In this course, participants are introduced to key notions and concepts evolving in sustainability science that are relevant to all, independent to one's work or field of interest. After having completed the course, participants will have a better understanding of the vocabulary used today and should demonstrate the ability to reflect critically to integrate different perspectives of environmental, social, and economic sustainability to their specific area of interest or research.
Throughout the course, links are made to the Agenda 2030 for Sustainable Development, as our current global road map towards sustainability, and how new approaches and solutions are emerging to describe, understand and address key sustainability challenges. Put simply, the overall aim is to give participants the knowledge and confidence needed to present and discuss ideas with others by applying methods, concepts and the vocabulary exemplified in the course with a more holistic view on the sustainability agenda across topics and disciplines.
The course is designed as 5 modules:
The first module presents essential concepts within sustainability science, and methods used to describe, frame, and communicate aspects of sustainability. We look at key questions such as what we mean with strong or weak sustainability, resilience, tipping points and the notion of planetary boundaries. We also look at some techniques used of envisioning alternative futures and transitions pathways.
The second module is all about systems thinking and how systemic approaches are applied today to achieve long-term sustainability goals. Your will see what we mean with systems thinking and how systems thinking, and design is applied in practice to find new solutions.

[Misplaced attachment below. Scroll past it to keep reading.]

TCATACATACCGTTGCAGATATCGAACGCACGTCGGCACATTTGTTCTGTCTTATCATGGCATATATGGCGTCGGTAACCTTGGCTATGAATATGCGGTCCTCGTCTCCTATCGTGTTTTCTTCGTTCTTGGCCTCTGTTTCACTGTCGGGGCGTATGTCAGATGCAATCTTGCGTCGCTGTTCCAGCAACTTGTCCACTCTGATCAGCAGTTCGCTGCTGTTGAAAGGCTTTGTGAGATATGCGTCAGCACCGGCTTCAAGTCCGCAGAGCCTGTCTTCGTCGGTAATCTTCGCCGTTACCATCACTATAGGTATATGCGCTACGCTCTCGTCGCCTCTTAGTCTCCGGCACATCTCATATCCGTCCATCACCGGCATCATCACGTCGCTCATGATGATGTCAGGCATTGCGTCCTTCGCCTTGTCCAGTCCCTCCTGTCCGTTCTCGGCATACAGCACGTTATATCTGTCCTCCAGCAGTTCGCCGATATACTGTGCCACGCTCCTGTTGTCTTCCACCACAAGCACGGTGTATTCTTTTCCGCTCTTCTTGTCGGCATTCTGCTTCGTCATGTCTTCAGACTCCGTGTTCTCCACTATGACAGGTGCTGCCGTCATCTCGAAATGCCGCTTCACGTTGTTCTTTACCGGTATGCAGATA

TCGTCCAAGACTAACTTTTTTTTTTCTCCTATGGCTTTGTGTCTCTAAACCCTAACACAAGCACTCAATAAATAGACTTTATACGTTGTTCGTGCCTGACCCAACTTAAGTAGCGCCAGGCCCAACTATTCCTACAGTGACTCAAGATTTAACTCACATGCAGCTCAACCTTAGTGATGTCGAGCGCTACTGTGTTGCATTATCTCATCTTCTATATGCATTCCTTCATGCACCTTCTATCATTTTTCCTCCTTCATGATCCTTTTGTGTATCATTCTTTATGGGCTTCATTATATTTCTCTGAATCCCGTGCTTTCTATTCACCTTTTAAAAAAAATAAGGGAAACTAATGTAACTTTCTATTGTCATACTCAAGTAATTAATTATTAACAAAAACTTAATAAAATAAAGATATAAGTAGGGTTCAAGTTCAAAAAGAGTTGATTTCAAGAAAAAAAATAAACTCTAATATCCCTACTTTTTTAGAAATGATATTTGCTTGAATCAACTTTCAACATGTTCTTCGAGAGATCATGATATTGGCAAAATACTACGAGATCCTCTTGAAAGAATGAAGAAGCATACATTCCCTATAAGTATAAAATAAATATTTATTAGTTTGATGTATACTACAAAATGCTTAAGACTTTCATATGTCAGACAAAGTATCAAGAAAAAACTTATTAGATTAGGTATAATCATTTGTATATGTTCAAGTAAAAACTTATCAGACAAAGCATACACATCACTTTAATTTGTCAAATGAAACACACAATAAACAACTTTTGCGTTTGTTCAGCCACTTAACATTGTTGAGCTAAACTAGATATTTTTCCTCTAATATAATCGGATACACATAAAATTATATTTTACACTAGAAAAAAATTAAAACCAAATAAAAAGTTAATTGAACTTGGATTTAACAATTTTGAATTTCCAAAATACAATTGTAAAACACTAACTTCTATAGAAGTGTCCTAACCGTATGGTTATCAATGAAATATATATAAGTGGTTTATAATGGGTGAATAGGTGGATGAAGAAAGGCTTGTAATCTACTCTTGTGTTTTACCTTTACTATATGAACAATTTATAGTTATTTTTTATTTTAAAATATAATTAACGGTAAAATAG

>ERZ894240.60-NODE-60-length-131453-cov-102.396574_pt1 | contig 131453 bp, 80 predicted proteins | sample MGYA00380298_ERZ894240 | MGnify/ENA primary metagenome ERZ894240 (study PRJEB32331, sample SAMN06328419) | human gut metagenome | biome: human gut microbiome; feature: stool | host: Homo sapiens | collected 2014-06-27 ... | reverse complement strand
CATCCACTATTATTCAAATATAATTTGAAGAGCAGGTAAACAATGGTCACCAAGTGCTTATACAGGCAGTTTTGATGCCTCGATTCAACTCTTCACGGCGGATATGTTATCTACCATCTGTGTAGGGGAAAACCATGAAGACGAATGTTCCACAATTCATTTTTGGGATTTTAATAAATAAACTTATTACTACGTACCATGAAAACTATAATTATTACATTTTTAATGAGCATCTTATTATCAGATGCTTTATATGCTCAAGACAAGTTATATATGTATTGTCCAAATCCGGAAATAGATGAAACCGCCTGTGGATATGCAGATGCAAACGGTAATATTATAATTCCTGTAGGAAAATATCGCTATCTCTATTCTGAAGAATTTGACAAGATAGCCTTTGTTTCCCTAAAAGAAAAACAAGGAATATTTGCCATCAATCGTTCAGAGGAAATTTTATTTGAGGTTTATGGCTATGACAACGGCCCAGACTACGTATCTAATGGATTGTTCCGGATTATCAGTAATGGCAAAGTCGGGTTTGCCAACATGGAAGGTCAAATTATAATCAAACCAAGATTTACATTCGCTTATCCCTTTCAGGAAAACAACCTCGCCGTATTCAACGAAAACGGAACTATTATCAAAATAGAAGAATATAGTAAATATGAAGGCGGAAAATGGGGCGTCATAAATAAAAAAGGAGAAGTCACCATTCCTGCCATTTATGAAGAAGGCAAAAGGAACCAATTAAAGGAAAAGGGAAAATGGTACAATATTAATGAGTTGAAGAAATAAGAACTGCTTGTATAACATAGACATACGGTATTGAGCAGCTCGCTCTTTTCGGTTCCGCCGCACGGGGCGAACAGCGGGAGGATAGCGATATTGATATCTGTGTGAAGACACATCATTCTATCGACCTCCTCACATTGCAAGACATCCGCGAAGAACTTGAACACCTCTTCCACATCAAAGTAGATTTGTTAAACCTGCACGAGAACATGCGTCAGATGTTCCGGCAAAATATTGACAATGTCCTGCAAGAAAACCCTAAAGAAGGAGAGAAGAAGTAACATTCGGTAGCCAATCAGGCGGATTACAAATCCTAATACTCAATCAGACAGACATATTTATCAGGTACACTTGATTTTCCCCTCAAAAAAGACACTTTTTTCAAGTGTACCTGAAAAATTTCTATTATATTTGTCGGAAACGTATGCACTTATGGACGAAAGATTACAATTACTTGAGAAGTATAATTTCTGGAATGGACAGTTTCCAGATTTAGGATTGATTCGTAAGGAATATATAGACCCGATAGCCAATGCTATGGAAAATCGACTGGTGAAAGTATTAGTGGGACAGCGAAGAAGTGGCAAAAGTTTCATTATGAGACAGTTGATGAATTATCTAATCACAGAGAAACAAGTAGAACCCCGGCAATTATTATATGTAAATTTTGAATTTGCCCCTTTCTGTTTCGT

The third module touches upon drivers for a sustainable future, namely links to economy and business with an introduction to notions of a circular economy, and also policy and regulatory frameworks. We introduce the basics of transformative policy frames and how they are designed and applied through several real-case examples.
The fourth module discusses the links between innovation and sustainability, highlighting approaches for technological, social, institutional, and financial innovations. Some examples (or cases) aim to show how different actors across society balance in practice the need for innovative approaches for social, environmental, and economic sustainability.
The fifth and last module provides general insights on how we work with models to create various scenarios that help us identify solutions and pathways for a more sustainable world. Three main dimensions are addressed namely climate and climate change, nature and biodiversity, and the importance of data and geodata science to support spatial planning and sustainable land use.
The aim of this course is to give students insight about certification and about what it means to certify/self-assess safety- critical systems with focus on software system and to create a safety case, including a multi-concern perspective when needed and reuse opportunities, when appropriate.
Do you want to be efficient, effective and minimize waste by learning and implementing lean production tools? This course provides insight into the demands and challenges posed by competitive production in industrial production systems and develops your ability to participate in and to drive improvement work.
The course focuses on efficient lean production. Through theory and project work, you will learn useful techniques, methods and strategies. You will obtain the necessary knowledge and training to carry out value stream mapping and other forms of improvement work.